By LEANDRA ROLLE
Tribune Staff Reporter
TOP public health officials have warned that the country cannot sustain the continued rise of COVID-19 cases and hospitalisations “for much longer” as both resources and staff remain stretched beyond capacity.
Julian Rolle, Public Hospitals Authority chairman, said COVID-19 has strained public health, leaving the system completely “overburdened” and in “unprecedented stress.”
“Our doctors and nurses are worn out with the unrelenting pressure being caused by COVID-19,” he said during a virtual press conference Friday. “Presently, about five to 10 percent of our staff is quarantined due to exposure to the virus.”
“Some staff members have had multiple quarantines and the number of staff unable to perform their duties due to quarantine has now reached the point where it’s becoming difficult to staff our facilities properly.”
Dr Crystal Wells, of Princess Margaret Hospital’s Accident and Emergency Department said the hospital is currently in the worst state it has ever been in since the pandemic began.
She said due to increasing COVID-19 cases and limited bed capacity, officials have been forced to render care in PMH’s food court, on the porch among other places.
“When we compare this third wave to that of the first and second, this is brutal and relentless due to the high volume of COVID and non-COVID presenting to the emergency department for acute care,” Dr Wells said, adding that workers are burnt out.
“At this time, we have exhausted all available spaces in our current footprint. In terms of our COVID response, we have extended into the old geno-practice clinic as well as the food court of Princess Margaret Hospital and once again, we are rendering acute care on the porch.”
“…People are dying from COVID-19 and we cannot sustain what is happening in terms of our health care and providing care. We cannot continue like this.”
At the Rand Memorial Hospital in Grand Bahama, PHA officials said similar challenges are being experienced at facilities there.
They revealed that some 216 staff members have been affected by COVID-19. One of them recently died, it was said yesterday.
In terms of resources, Dr Karen Rowe, an anesthesiologist at PMH, said: “We’re running short on drugs, oxygen, thyphlo units and ventilators. The surges in the US are prolonging the delivery times that we have for medications and sometimes provisions are unavailable.”
Doctors are also disturbed that more and more younger people are dying from this virus in this third wave.
“We are now seeing young people dying daily. In the last two months, these numbers have been climbing,” Dr Rowe added.
“It’s affecting us mentally and emotionally. We could see a patient alive and breathing and leave them for a few minutes to get something else done and when we see them again, they’re unresponsive and not breathing.”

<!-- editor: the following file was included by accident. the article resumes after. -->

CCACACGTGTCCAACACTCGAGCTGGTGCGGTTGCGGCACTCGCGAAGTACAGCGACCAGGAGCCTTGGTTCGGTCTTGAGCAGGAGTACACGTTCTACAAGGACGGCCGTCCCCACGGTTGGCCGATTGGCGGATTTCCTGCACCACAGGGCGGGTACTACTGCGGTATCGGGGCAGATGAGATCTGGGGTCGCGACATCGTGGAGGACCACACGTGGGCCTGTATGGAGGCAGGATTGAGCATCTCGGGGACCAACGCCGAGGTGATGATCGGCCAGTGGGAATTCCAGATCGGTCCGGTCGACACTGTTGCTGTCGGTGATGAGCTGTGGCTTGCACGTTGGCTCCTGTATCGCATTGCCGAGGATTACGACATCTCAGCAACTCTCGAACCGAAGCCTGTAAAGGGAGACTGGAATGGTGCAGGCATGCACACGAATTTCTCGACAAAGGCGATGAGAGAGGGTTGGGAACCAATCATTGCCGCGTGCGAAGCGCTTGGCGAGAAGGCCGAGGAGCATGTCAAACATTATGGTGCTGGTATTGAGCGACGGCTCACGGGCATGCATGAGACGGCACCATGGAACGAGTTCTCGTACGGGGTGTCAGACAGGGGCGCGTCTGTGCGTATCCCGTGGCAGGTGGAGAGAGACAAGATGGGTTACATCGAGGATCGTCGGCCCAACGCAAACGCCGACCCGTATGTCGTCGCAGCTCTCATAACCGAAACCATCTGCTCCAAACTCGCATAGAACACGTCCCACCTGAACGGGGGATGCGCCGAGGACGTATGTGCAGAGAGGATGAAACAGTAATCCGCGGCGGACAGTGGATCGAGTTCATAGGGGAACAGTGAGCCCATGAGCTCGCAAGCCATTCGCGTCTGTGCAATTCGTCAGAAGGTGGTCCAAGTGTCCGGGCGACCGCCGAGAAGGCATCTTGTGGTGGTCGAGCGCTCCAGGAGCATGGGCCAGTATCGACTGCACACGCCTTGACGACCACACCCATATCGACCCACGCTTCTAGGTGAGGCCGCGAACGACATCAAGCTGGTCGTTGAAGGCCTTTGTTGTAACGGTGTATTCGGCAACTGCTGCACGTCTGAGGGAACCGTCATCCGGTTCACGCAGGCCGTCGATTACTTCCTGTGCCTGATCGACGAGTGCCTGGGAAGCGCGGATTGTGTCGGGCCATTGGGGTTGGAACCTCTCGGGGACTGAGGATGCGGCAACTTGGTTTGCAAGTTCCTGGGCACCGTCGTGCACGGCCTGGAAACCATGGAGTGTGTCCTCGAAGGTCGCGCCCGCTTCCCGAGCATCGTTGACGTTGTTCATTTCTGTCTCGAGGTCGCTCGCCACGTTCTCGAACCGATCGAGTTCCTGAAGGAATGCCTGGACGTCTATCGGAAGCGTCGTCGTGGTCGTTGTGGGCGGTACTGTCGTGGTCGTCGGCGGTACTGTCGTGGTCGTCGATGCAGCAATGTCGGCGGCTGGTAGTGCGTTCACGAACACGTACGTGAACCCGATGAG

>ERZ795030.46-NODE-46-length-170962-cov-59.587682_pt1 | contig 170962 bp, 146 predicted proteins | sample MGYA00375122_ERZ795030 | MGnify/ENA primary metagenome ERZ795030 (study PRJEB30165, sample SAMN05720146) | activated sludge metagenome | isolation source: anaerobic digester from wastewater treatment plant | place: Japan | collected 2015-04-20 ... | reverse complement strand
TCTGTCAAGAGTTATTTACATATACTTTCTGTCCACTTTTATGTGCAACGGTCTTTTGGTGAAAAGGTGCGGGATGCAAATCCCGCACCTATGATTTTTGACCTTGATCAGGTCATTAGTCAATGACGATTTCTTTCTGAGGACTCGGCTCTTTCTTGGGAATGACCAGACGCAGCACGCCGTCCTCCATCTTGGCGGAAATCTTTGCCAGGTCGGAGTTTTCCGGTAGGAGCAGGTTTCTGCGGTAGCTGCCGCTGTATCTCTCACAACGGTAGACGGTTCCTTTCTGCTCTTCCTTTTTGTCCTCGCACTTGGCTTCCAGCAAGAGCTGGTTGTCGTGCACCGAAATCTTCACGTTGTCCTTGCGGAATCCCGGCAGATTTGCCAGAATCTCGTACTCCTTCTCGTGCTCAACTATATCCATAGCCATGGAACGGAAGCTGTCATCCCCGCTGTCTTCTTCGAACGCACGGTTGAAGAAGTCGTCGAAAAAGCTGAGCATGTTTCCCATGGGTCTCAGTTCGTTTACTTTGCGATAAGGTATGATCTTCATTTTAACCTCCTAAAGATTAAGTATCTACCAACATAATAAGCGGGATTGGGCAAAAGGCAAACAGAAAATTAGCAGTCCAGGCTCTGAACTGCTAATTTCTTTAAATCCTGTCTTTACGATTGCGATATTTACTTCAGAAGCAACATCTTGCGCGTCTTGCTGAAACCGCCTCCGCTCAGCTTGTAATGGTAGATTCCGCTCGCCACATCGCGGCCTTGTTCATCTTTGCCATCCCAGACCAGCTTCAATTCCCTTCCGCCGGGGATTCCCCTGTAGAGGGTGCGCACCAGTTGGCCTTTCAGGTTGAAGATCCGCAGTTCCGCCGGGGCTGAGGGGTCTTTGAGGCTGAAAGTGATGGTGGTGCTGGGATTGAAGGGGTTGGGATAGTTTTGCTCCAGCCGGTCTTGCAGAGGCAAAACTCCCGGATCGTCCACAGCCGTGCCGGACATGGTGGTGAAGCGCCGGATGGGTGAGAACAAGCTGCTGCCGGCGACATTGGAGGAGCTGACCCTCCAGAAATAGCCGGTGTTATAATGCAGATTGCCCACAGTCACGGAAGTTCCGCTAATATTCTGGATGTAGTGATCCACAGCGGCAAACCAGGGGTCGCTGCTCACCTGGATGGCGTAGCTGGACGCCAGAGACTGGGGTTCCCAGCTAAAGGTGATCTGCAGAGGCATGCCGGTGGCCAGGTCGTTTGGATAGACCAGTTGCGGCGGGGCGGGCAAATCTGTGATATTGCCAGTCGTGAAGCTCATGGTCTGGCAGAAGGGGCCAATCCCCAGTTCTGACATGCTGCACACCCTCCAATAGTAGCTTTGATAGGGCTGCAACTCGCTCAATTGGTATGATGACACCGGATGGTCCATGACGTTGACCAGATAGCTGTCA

She also spoke about the virus’ impact on people seeking care for non-COVID related illnesses.
“We have non COVID patients in need of care as well as COVID patients and in our non-COVID patients, they need services such as surgeries, which they are unable to get done,” Dr Rowe continued.
“We have patients who are waiting for surgeries for months and they cannot get in. Although patients are screened prior to admissions, we (see instances) of persons being exposed to positive COVID patients on the wards and contracting diseases because of this exposure.”
However, officials said infection rates and hospitalisations can be greatly reduced if more Bahamians get vaccinated and follow the current health protocols.
According to Dr Nikkiah Forbes, director of the National HIV/AIDS and Infectious Diseases Programme at the Ministry of Health, 95 percent of recent virus-related hospitalisations were unvaccinated people.
“Between the period of August 1 to September 8... we also admitted 400 people of COVID and that can tell you how bad this wave is and I can tell you preliminary that 95 percent of those admissions from COVID were not vaccinated. Approximately four percent of people had one dose of the vaccine, many less than fourteen days after the receipt,” Dr Forbes told reporters Friday.
“There were three persons and that accounted for less than one percent of fully vaccinated people who had a breakthrough infection and they all lived. Of those people who died from COVID..., ninety five percent of those persons were unvaccinated.”
“Five percent had one dose of the vaccine and no persons admitted to Princess Margaret in that time period were fully vaccinated.”
The Ministry of Health said 60 new cases of COVID-19 were recorded on Thursday, bringing the nation’s tally to 19,335. One hundred and eighty-eight people are in hospital while 453 people have died from the virus as of September 9.